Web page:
But to make good, real music with them…you know, like your voice, we spend our whole lives becoming natural with them. We use it everyday. This is easy to be natural. To make any instrument equally natural is the goal. So that it feels the same as using your voice. So that immediate auralization is happening here, when we speak, we do exactly the same—it’s what you were talking about. It is no different from the way we speak, is also the way we make music, when we have become natural with our instruments in the same way as we have become natural with our speaking voice. And I suspect that is the same mechanism probably neurologically.
I have the sense that this connection with the instrument has a lot to do with affection. We choose an instrument because we are called by it.
I agree with that. And you know there are personality types for each instrument – NO question! Absolutely, And sometimes you see people mismatched; someone who should had been a horn player for example.
Yes. Absolutely there are instrument – personality stereotypes. There is no question.
I read jokes about that, but I didn’t know it was true! So when there isn’t a connection with the instrument we are called by, what exactly?
I think it is a matter of finding the technical regime, that they must spend the time, a lot of time, with ‘the acquisition of natural,’ I call it. Just like with any athlete, it is the time of…you know, the famous 10,000 hours.
I don’t know that.
It is the American author, Gladwell, Outliers, it is about people who are…it takes the bell curve, and it takes the people that are in the extreme, and he asks “how do they do it? How do they get there?”
How to they achieve excellence?
Right. He talks about, in any field–music, hockey, anything–that requires the ‘acquisition of natural,’ it takes 10,000 hours, he says.
It is a matter of time.
Yes, but intelligent use of time to train that sense of natural behavior. The same way we learn to hear an idea in our minds, to develop this idea, and then for it to come naturally, with ease of expression, he says is the same for any kind of activity.
So how can you be natural with something that you don’t invent? I can imagine that it is not the same if you improvise and it comes from you. But what about if you interpret something written by someone else?
In that case, if you improvise, you hear your idea—you know that you must translate it to an idea, a musical idea, and not only the task.
What do you mean?
One of the first things we learn is: if you see that your entrance is coming, it cannot only be a g-sharp half note. It must be: what is the character? Is it crescendo, is it diminuendo? Is it a new harmony? Is it simply doubling something else? What is my role? And we hear it first, before we play it. So that the score is not enough. You must take it inside first.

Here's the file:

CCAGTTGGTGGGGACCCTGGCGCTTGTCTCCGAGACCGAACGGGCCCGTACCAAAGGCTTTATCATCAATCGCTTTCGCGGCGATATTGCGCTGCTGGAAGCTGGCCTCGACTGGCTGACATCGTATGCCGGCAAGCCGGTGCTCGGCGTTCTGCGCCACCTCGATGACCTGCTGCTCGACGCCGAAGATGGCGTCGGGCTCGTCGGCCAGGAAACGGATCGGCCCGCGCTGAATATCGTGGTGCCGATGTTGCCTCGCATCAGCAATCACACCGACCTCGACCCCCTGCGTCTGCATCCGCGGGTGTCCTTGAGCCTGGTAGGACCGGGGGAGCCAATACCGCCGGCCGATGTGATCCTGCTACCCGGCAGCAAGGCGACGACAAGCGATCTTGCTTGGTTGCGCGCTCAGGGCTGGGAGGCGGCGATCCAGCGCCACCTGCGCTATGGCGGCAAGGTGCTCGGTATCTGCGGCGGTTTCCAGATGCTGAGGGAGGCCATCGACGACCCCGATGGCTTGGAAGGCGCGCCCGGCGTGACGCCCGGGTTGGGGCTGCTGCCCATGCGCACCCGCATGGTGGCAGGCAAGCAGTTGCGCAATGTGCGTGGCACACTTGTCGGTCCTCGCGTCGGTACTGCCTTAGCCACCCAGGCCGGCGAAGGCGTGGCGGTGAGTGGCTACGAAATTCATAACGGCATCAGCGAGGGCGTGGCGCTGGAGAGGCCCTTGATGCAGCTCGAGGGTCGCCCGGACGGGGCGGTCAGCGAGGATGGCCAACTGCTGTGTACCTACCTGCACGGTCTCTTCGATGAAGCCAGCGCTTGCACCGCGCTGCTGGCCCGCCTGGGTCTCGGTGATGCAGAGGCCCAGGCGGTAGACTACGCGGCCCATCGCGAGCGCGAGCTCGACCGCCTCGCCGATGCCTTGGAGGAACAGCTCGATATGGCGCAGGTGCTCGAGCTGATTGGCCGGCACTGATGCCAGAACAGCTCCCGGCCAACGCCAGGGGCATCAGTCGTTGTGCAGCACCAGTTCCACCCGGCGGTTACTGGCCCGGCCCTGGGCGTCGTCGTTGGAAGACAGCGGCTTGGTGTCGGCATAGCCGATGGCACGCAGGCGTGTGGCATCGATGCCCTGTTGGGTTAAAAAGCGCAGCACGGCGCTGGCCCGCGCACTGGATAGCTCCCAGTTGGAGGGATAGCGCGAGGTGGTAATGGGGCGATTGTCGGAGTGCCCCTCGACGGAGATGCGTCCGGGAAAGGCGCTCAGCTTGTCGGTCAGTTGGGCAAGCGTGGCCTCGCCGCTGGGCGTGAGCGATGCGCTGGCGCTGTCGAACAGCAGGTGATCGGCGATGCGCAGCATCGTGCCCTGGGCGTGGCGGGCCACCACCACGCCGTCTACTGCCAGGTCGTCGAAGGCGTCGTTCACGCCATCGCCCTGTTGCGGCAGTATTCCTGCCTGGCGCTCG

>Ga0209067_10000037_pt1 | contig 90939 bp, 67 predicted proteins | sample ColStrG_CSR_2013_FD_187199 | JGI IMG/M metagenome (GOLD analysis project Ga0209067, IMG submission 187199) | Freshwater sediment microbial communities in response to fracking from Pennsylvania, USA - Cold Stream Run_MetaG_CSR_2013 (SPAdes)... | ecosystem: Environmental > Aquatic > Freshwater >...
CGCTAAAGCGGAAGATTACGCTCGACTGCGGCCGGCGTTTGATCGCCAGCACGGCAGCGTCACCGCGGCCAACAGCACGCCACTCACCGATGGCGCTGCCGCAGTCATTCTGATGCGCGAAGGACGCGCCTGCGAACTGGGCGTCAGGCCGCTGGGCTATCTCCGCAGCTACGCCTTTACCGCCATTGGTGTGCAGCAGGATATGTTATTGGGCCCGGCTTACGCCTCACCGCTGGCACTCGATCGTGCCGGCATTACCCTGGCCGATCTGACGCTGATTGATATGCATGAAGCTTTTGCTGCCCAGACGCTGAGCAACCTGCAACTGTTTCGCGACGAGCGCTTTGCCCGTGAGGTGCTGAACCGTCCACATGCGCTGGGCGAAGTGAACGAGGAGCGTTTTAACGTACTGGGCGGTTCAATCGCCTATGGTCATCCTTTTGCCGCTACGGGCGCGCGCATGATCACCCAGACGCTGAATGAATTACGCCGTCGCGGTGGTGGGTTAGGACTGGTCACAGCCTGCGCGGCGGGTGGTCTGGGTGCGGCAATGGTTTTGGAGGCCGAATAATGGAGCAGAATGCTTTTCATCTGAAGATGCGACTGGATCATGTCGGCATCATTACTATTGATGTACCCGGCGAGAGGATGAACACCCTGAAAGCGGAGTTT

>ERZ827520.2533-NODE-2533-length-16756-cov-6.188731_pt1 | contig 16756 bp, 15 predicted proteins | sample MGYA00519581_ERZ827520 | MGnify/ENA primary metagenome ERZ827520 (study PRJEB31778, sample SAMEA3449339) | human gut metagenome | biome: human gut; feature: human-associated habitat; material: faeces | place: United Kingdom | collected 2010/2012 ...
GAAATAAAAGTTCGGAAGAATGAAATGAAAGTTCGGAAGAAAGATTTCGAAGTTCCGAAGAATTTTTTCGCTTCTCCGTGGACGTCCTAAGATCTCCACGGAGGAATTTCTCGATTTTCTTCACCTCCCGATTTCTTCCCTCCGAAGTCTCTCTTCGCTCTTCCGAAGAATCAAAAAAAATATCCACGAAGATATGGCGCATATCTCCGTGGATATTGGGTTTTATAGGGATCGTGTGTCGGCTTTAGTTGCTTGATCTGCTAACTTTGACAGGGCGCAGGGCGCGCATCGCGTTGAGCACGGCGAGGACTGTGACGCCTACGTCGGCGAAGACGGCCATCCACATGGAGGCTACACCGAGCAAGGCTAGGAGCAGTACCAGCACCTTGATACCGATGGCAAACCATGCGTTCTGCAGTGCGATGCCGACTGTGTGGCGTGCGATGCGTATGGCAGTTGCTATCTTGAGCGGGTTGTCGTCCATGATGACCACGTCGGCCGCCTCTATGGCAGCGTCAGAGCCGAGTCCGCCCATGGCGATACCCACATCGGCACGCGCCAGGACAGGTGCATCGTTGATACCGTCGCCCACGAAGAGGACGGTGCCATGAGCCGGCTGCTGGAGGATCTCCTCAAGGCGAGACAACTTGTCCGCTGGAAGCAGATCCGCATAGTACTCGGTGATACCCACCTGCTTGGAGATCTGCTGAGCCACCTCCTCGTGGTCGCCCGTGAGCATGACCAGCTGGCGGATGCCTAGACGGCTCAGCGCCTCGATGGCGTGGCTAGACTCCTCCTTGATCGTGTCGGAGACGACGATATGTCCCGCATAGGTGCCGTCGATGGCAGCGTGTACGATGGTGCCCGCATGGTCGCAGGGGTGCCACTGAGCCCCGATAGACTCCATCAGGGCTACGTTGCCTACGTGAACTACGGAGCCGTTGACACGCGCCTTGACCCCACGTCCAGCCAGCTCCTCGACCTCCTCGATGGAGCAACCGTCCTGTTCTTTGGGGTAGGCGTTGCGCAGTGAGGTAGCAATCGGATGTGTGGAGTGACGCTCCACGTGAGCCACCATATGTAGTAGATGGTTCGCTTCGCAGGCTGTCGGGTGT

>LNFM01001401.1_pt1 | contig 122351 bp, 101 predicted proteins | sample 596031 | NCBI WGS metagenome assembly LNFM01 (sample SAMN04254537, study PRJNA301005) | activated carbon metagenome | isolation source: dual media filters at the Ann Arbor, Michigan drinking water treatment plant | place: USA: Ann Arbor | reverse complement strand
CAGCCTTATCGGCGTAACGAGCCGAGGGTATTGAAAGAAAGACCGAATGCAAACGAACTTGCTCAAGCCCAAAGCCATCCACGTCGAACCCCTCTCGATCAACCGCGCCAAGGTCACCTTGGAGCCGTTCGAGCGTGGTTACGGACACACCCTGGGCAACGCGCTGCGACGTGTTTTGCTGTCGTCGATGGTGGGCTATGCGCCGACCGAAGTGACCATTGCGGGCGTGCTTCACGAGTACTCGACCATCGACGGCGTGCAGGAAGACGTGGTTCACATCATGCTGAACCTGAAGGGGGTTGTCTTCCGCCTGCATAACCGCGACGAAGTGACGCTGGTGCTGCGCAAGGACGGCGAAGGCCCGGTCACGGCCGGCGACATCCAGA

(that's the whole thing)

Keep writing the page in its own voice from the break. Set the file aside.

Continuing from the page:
So you auralize first and then you play.
Yes. It can never be that you play well without already having an idea of your role. Sometimes you are the soloist in the Bach cello suite, it is all you but in the group, you have to hear yourself within the big idea.
Is it a type of psychological preparation?
That’s a good word. You participate in that moment, and then you are not participating but still in your mind you are preparing for your next chance to find your role. That is also the part of the conductor. Because then if you get the right cue and you get the right character, the conductor can help you with your psychological preparation.
How does he help you?
So if you are about to play, and let’s say it is Daphnis, and you have the cello solo coming up, and the conductor has your attention before your entrance and he shows you a kind of movement, or another one, you will play so differently…feel a different sensation.
With the gesture.
Yes. Also with his facial expression. With the way his hips move, how he moves from them. Everything is a part of which character will you play.
But some composers use very complex gestures, and others are very simple.
Right. Depending on your players and the music of course it can be very different how it can work. With the very big orchestras, they have to function as a large chamber orchestra also, in some way, where there is no conductor, and the conductor is only there for assistance, or when the conductor is really there to shape everything. So that situation can change according to the type of orchestra there is. Is it a big or a small orchestra? Young or experienced people? How is the acoustic?
The preparation right beforehand means a lot.
True. I remember one of my early teachers stopped me and said: “Jeff, you are playing the note and then you listen. No, you can’t! You must hear it first, and then your intention must be: play the note you already hear. If you play first and then adjust, it will always be bad!”